What goes in, must come out with a permanent and verifiable record. No exceptions!
As long as computers are in any way involved, this makes the system vulnerable.
Concealment of Known Flaws in Voting Machines
Additional facets of the company's internal structural problems were revealed in a series of previous BRAD BLOG articles reporting on an anonymous company insider we dubbed "DIEB-THROAT" who alerted us to the "Cyber Alert Warning" issued by a branch of the Dept. of Homeland Security in August of 2004. That warning concerned the vulnerability to hackers of Diebold's central vote tabulating software prior to last year's Presidential Election. The election watchdog organization BlackBoxVoting.org, who had first discovered the vulnerability, had also recently arranged for a computer security expert to successfully hack into actual Diebold voting machines used in Leon County, Florida without leaving any trace of the manipulation.
It was just several days after our first report on DIEB-THROAT that stock prices plunged at the company in September. Diebold attempted to blame their troubles, at the time, on bad weather in the gulf which lead our insider source to aver: "Using Hurricane Katrina is a poor excuse for bad products - the last time this kind of deception occurred it was called Enron."
Internet news site, The RAW STORY recently ran their own interview with DIEB-THROAT revealing still more structural problems within the company and its voting division. The report explained that the company was "plagued by technical woes," even as a Diebold spokesperson claimed the 144-year old company "has a sterling reputation in the industry."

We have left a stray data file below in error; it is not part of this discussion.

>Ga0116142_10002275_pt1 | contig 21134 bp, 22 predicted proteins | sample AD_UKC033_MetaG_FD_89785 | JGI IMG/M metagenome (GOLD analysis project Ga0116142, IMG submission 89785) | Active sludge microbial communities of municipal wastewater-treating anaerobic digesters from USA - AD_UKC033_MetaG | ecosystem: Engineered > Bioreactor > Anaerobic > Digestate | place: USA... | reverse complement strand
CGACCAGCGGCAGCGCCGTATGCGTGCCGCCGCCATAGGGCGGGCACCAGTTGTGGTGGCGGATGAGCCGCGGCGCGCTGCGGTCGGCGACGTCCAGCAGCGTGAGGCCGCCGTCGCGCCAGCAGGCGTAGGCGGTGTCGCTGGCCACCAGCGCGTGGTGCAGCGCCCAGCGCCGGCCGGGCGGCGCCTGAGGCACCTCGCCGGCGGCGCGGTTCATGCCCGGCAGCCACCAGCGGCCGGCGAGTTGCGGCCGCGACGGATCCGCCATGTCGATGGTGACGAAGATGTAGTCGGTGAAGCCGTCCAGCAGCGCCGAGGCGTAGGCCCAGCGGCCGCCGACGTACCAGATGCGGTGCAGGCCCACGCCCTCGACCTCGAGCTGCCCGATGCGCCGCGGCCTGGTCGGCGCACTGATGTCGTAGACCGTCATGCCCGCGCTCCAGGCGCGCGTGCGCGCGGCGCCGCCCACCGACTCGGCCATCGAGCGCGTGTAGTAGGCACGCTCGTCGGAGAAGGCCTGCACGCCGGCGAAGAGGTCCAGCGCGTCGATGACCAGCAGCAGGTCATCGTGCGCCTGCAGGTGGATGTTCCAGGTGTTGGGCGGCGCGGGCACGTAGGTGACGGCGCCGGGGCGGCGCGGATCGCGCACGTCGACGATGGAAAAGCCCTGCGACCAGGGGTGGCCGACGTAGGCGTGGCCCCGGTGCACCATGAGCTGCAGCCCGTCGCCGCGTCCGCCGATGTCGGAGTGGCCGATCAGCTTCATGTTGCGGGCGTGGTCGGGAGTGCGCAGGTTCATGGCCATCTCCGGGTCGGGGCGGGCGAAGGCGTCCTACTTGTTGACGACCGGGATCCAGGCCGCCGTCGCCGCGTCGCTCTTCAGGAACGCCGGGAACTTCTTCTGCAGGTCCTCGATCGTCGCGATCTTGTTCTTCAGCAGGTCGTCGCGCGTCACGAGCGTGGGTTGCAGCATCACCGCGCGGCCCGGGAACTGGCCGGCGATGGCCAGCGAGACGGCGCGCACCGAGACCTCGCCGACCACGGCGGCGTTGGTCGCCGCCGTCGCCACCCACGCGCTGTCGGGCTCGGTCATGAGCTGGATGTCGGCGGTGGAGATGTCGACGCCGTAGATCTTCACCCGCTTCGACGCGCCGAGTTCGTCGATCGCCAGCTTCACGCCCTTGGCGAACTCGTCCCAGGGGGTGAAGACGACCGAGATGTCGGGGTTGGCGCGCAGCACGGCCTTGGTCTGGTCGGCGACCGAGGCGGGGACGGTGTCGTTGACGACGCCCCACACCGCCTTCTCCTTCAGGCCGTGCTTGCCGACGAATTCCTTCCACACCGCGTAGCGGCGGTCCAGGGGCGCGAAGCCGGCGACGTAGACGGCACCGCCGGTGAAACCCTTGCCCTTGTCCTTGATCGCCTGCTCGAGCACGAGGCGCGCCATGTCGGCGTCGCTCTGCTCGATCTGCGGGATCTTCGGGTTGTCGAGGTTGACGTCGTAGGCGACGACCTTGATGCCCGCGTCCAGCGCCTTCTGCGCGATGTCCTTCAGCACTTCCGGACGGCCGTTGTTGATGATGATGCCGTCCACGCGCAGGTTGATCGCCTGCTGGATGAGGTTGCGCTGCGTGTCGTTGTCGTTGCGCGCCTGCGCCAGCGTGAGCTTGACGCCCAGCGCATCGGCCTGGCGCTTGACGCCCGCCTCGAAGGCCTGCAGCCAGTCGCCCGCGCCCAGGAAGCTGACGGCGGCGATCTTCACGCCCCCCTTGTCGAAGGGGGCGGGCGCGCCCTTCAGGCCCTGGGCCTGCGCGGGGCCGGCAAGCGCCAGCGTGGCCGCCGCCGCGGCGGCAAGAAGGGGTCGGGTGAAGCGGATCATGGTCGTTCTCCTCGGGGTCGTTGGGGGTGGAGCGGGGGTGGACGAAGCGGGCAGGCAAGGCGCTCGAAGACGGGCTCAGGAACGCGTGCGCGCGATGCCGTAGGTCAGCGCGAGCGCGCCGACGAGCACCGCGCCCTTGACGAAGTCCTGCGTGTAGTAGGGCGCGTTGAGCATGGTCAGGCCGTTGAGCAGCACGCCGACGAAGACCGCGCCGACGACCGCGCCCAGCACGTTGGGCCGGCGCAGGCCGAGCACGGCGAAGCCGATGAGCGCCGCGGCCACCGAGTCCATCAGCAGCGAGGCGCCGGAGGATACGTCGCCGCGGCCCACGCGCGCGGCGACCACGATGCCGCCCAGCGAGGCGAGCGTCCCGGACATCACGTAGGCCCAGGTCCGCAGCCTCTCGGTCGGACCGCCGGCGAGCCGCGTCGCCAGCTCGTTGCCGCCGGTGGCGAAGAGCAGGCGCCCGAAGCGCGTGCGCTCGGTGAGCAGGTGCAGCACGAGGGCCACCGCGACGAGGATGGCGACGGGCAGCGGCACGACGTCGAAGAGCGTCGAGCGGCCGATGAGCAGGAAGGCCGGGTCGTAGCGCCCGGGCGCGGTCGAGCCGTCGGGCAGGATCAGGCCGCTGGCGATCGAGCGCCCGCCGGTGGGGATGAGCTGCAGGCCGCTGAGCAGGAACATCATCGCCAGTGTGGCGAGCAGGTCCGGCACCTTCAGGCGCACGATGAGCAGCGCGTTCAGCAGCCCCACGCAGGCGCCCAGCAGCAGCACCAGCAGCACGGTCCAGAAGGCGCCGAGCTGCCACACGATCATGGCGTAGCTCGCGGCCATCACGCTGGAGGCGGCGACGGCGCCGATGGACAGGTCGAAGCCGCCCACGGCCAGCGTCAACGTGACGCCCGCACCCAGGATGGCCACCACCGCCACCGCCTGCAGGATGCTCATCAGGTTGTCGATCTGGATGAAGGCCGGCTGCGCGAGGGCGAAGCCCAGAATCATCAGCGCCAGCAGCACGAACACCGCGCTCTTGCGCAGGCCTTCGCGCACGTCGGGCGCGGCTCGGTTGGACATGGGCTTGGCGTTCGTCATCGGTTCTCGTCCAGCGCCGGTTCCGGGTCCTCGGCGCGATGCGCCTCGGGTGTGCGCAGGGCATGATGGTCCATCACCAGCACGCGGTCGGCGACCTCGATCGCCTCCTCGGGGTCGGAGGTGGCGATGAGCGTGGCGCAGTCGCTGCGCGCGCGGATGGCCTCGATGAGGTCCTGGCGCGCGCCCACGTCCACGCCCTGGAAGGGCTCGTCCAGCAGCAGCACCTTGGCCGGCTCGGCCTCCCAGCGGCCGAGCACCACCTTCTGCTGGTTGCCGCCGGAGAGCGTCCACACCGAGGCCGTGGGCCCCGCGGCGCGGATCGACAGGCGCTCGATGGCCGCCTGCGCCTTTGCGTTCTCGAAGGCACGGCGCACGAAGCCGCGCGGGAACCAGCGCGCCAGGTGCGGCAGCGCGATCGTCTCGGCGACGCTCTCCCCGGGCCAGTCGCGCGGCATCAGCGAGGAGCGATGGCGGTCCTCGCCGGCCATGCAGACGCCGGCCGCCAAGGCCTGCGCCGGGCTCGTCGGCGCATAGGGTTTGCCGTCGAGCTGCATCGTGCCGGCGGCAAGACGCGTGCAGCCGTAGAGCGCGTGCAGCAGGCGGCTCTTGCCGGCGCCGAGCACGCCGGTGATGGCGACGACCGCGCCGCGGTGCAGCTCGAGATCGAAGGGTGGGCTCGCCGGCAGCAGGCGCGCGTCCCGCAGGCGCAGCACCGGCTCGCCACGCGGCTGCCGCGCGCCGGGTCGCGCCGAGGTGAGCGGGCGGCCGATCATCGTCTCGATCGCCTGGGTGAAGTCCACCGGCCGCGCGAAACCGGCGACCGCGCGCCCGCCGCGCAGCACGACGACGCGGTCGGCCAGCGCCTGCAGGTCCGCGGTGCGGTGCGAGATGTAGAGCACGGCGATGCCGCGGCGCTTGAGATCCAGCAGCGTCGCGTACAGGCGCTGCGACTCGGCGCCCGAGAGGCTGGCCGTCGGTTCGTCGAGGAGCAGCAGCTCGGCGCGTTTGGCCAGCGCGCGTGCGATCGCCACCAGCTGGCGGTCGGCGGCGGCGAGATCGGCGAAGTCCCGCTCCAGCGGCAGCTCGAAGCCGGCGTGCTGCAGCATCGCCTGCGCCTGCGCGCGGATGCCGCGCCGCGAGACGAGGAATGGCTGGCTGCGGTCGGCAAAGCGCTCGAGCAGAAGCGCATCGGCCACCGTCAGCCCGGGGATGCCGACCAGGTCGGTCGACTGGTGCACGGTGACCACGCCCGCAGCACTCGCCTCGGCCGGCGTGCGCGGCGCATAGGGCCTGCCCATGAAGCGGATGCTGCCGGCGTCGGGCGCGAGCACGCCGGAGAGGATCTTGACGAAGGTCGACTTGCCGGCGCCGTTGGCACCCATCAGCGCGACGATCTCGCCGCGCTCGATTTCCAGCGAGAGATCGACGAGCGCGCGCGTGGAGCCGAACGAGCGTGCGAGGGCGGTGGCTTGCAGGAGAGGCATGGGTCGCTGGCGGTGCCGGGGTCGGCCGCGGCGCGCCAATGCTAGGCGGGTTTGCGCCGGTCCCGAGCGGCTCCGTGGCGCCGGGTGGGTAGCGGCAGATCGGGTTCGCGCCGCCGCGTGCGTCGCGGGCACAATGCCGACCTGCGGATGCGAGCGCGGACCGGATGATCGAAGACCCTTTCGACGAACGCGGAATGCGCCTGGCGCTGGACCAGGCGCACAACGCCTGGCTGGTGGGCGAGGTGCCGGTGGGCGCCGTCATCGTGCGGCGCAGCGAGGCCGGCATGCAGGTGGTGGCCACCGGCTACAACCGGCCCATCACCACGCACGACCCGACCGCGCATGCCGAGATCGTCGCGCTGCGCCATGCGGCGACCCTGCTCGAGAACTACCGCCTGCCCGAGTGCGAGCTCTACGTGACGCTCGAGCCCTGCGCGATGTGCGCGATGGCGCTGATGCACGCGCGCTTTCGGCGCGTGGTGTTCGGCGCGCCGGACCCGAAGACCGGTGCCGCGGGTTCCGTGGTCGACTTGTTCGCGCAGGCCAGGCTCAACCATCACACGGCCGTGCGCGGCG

I seem to remember reading about a movement for a true democracy back when the telephone was becoming widespread. The idea was since every house was getting a phone, they could just phone in votes every night for whatever issues were on the docket that day.
It could possibly work with the internet. The way I see it there would be daily "in session" votes that the News Hounds like us would follow and vote on, in effect becoming representatives ourselves. The more controversial or more center stage the issue, the more people take the time to vote. A rule could be set on how many votes would have to be logged in order for it to count.
It could work, but as someone earlier pointed out... there's no way the current power structure releases their grip on America. This would be a good idea for a "start-up" country like Iraq.
Originally posted by djohnsto77
I don't think we could ever become a true democracy. For one, our government is just too big for the average person to be able to intelligently decide on budget issues, etc. Also, it just leaves us way to vulnerable to the day to day whims of the people -- one day we'd be declaring war against France because Jacques Chirac was overheard saying something nasty about Americans and the next day we'd tire of war and surrender etc.
The Individual is stupid but the whole is a genius. Just look at "Who Wants to be a Millionarre" for proof. The "Ask the Audience" option is usually right while the phone a friend is usually wrong(at least when I watched the show) Something similiar should be tried and poo-pohing it before it's even tried is well small-minded to say the least.
Same thing with Heinleins version of a future Government which I call a Veteranocracy(only those who've served at least a 4 year military term can vote it's detailed in Starship Troopers the Book)
people automatically say it would never work but we just do not know. Remember America is still an experiment in progress one that people thought would never work. I think we need to try this out and see what happens on a small scale at first and gradually scale it up. Of course we need to have a good Encryption Scheme for it to be viable but once we get there I don't see any reason why we should try it(and scrap it if its horrible)